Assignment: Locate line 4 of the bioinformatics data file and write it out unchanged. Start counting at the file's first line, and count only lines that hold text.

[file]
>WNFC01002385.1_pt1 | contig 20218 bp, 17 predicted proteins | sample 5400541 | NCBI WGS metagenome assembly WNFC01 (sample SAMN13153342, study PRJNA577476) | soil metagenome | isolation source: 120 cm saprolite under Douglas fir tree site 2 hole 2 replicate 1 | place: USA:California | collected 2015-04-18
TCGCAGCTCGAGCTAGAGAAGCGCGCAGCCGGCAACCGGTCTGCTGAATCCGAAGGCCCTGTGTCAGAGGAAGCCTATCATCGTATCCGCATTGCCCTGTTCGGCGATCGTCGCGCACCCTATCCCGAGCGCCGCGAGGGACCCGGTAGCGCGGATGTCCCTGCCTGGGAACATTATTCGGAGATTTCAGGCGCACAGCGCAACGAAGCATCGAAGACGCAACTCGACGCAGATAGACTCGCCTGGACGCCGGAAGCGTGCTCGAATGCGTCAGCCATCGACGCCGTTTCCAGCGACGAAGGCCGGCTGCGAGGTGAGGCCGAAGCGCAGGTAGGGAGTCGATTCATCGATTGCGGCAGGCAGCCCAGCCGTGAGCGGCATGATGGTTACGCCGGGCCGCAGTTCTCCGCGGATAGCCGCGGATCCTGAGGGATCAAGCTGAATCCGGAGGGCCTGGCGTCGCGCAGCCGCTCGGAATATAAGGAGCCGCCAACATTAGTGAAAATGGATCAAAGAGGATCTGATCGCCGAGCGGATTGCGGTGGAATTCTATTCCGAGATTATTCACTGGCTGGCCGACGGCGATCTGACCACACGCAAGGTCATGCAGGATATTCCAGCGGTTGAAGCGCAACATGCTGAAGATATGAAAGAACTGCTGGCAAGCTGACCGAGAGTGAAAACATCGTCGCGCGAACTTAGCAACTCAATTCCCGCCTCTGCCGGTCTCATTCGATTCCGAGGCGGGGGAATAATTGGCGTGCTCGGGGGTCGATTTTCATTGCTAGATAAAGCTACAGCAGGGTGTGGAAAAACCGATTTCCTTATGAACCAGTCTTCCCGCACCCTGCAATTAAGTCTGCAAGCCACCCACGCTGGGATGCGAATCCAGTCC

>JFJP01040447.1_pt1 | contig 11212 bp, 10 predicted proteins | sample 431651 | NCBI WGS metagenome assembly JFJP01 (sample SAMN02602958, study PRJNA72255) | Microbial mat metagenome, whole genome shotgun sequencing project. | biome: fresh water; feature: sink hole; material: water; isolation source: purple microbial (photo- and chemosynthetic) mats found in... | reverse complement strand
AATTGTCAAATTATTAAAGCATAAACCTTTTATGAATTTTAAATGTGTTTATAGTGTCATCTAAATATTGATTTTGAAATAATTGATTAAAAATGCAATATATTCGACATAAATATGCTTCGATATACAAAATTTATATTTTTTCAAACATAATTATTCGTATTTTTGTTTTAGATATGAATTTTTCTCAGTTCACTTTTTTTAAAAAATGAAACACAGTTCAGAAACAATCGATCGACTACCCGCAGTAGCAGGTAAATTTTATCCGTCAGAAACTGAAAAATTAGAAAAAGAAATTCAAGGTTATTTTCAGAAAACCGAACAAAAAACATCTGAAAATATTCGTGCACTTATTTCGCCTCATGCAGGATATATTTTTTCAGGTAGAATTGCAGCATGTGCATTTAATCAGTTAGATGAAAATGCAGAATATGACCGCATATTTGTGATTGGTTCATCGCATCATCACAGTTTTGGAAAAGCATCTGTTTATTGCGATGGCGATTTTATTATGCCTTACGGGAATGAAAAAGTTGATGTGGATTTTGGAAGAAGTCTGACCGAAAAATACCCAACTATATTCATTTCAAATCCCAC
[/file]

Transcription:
AATTGTCAAATTATTAAAGCATAAACCTTTTATGAATTTTAAATGTGTTTATAGTGTCATCTAAATATTGATTTTGAAATAATTGATTAAAAATGCAATATATTCGACATAAATATGCTTCGATATACAAAATTTATATTTTTTCAAACATAATTATTCGTATTTTTGTTTTAGATATGAATTTTTCTCAGTTCACTTTTTTTAAAAAATGAAACACAGTTCAGAAACAATCGATCGACTACCCGCAGTAGCAGGTAAATTTTATCCGTCAGAAACTGAAAAATTAGAAAAAGAAATTCAAGGTTATTTTCAGAAAACCGAACAAAAAACATCTGAAAATATTCGTGCACTTATTTCGCCTCATGCAGGATATATTTTTTCAGGTAGAATTGCAGCATGTGCATTTAATCAGTTAGATGAAAATGCAGAATATGACCGCATATTTGTGATTGGTTCATCGCATCATCACAGTTTTGGAAAAGCATCTGTTTATTGCGATGGCGATTTTATTATGCCTTACGGGAATGAAAAAGTTGATGTGGATTTTGGAAGAAGTCTGACCGAAAAATACCCAACTATATTCATTTCAAATCCCAC